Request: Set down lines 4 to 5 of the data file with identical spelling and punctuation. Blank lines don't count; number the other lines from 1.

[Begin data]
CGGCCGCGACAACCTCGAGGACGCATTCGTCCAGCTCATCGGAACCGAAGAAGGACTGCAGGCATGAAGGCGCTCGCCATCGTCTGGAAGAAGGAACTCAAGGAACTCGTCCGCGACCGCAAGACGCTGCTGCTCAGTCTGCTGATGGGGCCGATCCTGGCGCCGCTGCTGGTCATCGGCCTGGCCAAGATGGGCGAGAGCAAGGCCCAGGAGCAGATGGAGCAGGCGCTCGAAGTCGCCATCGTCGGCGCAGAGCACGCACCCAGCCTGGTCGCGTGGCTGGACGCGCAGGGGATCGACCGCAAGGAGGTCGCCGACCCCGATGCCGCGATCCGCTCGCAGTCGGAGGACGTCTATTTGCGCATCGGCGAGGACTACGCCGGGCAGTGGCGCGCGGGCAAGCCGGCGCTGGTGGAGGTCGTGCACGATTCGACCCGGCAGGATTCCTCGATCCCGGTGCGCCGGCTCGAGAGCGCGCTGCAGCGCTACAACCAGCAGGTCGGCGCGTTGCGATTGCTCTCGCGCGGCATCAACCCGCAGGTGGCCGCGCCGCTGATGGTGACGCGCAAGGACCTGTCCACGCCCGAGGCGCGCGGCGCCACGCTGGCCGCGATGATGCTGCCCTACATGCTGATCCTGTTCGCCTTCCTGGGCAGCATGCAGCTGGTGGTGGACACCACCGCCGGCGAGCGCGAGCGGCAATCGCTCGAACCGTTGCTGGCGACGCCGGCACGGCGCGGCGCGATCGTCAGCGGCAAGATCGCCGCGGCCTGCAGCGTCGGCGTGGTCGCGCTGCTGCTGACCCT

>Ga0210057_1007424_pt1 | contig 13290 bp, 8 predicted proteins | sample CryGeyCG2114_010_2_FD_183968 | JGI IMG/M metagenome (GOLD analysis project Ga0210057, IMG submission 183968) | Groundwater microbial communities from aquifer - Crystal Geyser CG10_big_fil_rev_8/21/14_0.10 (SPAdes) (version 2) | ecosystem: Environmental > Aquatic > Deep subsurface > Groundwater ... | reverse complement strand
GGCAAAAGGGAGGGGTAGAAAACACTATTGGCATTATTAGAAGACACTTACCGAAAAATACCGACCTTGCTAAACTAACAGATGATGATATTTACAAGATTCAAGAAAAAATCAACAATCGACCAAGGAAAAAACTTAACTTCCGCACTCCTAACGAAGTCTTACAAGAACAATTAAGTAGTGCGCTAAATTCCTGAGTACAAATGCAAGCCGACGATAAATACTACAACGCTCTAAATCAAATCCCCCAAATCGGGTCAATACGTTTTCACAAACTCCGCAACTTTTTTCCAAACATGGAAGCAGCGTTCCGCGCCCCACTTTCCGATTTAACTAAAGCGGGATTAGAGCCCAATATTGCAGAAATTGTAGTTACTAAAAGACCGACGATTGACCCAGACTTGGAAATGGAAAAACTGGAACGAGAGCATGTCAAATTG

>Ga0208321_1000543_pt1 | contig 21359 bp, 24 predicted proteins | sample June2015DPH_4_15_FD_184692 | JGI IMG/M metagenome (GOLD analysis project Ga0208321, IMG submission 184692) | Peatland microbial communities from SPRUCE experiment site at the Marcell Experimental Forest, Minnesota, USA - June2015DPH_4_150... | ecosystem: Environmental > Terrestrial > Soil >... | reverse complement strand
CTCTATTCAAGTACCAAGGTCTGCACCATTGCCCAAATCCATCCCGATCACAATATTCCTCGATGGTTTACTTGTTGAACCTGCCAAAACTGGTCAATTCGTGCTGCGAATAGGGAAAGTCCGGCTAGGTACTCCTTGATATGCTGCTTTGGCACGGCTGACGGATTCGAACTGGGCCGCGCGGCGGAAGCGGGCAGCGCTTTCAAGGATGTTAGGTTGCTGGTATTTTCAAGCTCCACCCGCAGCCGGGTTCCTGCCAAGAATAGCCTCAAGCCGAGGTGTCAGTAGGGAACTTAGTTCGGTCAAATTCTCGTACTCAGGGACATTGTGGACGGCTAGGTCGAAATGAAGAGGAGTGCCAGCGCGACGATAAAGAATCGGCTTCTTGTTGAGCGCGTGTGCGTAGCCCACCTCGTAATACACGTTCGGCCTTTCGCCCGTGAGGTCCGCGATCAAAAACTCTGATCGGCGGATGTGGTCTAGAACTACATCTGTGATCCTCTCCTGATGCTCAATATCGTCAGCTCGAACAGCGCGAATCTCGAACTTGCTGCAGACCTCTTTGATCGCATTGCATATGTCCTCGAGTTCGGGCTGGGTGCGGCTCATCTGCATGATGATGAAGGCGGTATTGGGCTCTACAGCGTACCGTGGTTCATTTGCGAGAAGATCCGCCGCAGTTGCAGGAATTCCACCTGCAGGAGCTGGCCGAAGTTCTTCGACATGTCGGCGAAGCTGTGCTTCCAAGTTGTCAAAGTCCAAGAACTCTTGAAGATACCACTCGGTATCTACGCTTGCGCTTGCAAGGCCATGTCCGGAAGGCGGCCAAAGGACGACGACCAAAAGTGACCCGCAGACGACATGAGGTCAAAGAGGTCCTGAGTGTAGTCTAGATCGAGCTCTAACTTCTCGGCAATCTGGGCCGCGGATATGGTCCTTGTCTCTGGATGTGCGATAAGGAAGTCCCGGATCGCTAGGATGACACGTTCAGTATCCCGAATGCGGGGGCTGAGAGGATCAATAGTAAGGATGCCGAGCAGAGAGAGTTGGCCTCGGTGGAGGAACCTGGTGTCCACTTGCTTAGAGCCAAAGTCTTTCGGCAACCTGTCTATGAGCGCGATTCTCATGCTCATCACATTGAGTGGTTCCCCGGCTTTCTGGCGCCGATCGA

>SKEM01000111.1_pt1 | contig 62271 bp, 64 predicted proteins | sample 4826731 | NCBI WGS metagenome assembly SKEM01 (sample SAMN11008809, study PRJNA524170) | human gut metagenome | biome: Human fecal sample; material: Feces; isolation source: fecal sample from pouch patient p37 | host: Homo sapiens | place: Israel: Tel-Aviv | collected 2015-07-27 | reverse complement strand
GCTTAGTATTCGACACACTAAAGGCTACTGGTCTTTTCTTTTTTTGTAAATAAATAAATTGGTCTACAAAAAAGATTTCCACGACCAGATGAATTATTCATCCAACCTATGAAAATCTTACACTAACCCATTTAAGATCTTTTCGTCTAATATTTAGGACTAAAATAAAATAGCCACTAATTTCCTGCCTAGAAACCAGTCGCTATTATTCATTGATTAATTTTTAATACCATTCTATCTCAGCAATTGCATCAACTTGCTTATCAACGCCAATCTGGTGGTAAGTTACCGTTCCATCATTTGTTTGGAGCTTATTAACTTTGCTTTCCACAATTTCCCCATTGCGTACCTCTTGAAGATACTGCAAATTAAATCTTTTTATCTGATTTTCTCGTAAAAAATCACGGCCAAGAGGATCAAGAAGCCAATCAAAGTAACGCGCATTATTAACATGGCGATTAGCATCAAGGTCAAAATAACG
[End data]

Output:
>Ga0208321_1000543_pt1 | contig 21359 bp, 24 predicted proteins | sample June2015DPH_4_15_FD_184692 | JGI IMG/M metagenome (GOLD analysis project Ga0208321, IMG submission 184692) | Peatland microbial communities from SPRUCE experiment site at the Marcell Experimental Forest, Minnesota, USA - June2015DPH_4_150... | ecosystem: Environmental > Terrestrial > Soil >... | reverse complement strand
CTCTATTCAAGTACCAAGGTCTGCACCATTGCCCAAATCCATCCCGATCACAATATTCCTCGATGGTTTACTTGTTGAACCTGCCAAAACTGGTCAATTCGTGCTGCGAATAGGGAAAGTCCGGCTAGGTACTCCTTGATATGCTGCTTTGGCACGGCTGACGGATTCGAACTGGGCCGCGCGGCGGAAGCGGGCAGCGCTTTCAAGGATGTTAGGTTGCTGGTATTTTCAAGCTCCACCCGCAGCCGGGTTCCTGCCAAGAATAGCCTCAAGCCGAGGTGTCAGTAGGGAACTTAGTTCGGTCAAATTCTCGTACTCAGGGACATTGTGGACGGCTAGGTCGAAATGAAGAGGAGTGCCAGCGCGACGATAAAGAATCGGCTTCTTGTTGAGCGCGTGTGCGTAGCCCACCTCGTAATACACGTTCGGCCTTTCGCCCGTGAGGTCCGCGATCAAAAACTCTGATCGGCGGATGTGGTCTAGAACTACATCTGTGATCCTCTCCTGATGCTCAATATCGTCAGCTCGAACAGCGCGAATCTCGAACTTGCTGCAGACCTCTTTGATCGCATTGCATATGTCCTCGAGTTCGGGCTGGGTGCGGCTCATCTGCATGATGATGAAGGCGGTATTGGGCTCTACAGCGTACCGTGGTTCATTTGCGAGAAGATCCGCCGCAGTTGCAGGAATTCCACCTGCAGGAGCTGGCCGAAGTTCTTCGACATGTCGGCGAAGCTGTGCTTCCAAGTTGTCAAAGTCCAAGAACTCTTGAAGATACCACTCGGTATCTACGCTTGCGCTTGCAAGGCCATGTCCGGAAGGCGGCCAAAGGACGACGACCAAAAGTGACCCGCAGACGACATGAGGTCAAAGAGGTCCTGAGTGTAGTCTAGATCGAGCTCTAACTTCTCGGCAATCTGGGCCGCGGATATGGTCCTTGTCTCTGGATGTGCGATAAGGAAGTCCCGGATCGCTAGGATGACACGTTCAGTATCCCGAATGCGGGGGCTGAGAGGATCAATAGTAAGGATGCCGAGCAGAGAGAGTTGGCCTCGGTGGAGGAACCTGGTGTCCACTTGCTTAGAGCCAAAGTCTTTCGGCAACCTGTCTATGAGCGCGATTCTCATGCTCATCACATTGAGTGGTTCCCCGGCTTTCTGGCGCCGATCGA